I don't have a function value... I'm only given a graph in my textbook and am told to find the lower estimate and an upper estimate.

  10. Study23
    • 2 years ago
    Best Response
    You've already chosen the best response.
    Medals 0

    And, we haven't even discussed what an integral is in class...

  11. khoala4pham
    • 2 years ago
    Best Response
    You've already chosen the best response.
    Medals 1

    Could you give a description of what your graph is?

  12. Study23
    • 2 years ago
    Best Response
    You've already chosen the best response.
    Medals 0

    It looks something like:|dw:1360464858577:dw|

  13. Study23
    • 2 years ago
    Best Response
    You've already chosen the best response.
    Medals 0

    My confusion is I'm not sure how to use the two summation equations....

  14. Study23
    • 2 years ago
    Best Response
    You've already chosen the best response.
    Medals 0

    And then use the values I know from the graph

  15. khoala4pham
    • 2 years ago
    Best Response
    You've already chosen the best response.
    Medals 1

    Okay, that's better. Well you first need to partition the interval into 5 equal intervals. For the left Riemann: for your values x = 0,2,4,6,8, draw a vertical line that TOUCHES the graph of the function. This vertical line is the height of the rectangle that you are estimating the curve with. Each rectangle's width is 2. |dw:1360465074815:dw| For the right hand do the same except for now, use let the x values be x = 2,4,6,8,10 |dw:1360465192357:dw|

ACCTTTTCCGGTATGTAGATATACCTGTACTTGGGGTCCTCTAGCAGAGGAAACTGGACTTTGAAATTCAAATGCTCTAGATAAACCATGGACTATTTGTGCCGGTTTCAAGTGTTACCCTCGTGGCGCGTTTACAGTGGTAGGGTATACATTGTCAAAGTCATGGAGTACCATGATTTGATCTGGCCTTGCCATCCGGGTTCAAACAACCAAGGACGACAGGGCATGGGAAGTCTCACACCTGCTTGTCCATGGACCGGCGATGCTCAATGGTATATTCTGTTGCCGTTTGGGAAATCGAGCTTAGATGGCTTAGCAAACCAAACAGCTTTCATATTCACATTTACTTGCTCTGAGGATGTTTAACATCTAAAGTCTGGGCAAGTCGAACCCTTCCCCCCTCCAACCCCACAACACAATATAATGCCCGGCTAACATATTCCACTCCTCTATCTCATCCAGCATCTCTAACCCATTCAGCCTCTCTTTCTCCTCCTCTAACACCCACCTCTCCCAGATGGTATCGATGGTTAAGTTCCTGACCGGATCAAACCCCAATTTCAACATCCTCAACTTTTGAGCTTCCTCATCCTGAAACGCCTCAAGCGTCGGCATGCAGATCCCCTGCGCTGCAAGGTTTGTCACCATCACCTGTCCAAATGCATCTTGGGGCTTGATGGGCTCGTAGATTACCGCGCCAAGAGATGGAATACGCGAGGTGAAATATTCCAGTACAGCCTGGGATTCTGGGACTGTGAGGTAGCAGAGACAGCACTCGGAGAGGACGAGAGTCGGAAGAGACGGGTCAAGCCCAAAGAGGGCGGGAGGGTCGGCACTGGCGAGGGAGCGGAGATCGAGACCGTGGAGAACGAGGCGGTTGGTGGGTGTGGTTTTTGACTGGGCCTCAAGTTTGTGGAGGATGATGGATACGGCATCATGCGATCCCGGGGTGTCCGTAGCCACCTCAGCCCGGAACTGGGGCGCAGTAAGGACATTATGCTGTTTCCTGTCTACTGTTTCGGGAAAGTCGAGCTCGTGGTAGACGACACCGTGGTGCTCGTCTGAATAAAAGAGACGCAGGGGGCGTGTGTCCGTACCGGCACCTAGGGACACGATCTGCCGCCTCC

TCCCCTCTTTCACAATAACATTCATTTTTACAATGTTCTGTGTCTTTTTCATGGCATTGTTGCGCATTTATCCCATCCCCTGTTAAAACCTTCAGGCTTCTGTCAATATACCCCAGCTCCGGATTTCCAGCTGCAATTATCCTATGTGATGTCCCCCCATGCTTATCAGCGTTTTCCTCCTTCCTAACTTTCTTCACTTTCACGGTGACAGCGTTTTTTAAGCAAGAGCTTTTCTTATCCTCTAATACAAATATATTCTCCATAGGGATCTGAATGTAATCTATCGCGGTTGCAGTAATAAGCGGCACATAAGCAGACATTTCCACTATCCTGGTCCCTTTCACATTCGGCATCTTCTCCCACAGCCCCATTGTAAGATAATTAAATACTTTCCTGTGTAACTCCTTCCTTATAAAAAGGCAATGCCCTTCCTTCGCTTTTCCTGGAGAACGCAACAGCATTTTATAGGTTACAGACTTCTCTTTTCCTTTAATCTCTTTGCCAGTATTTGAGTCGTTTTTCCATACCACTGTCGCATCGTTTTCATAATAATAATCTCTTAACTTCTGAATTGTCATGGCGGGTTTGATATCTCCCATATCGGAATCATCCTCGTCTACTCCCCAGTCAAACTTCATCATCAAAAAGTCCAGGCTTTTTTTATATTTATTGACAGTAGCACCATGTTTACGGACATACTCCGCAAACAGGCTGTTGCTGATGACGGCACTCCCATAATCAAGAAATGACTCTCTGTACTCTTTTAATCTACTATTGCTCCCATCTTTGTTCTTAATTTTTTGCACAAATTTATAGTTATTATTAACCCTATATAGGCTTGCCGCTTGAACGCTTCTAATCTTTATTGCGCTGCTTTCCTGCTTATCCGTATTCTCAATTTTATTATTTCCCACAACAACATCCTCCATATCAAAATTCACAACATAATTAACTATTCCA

16. khoala4pham
    • 2 years ago
    Best Response
    You've already chosen the best response.
    Medals 1

    Note how the left hand Riemann is an underestimation of area while the right hand Riemann is an over estimation of area.

  17. Study23
    • 2 years ago
    Best Response
    You've already chosen the best response.
    Medals 0

    @khoala4pham How do I use the sigma equations? Where do they come into this?

  18. Study23
    • 2 years ago
    Best Response
    You've already chosen the best response.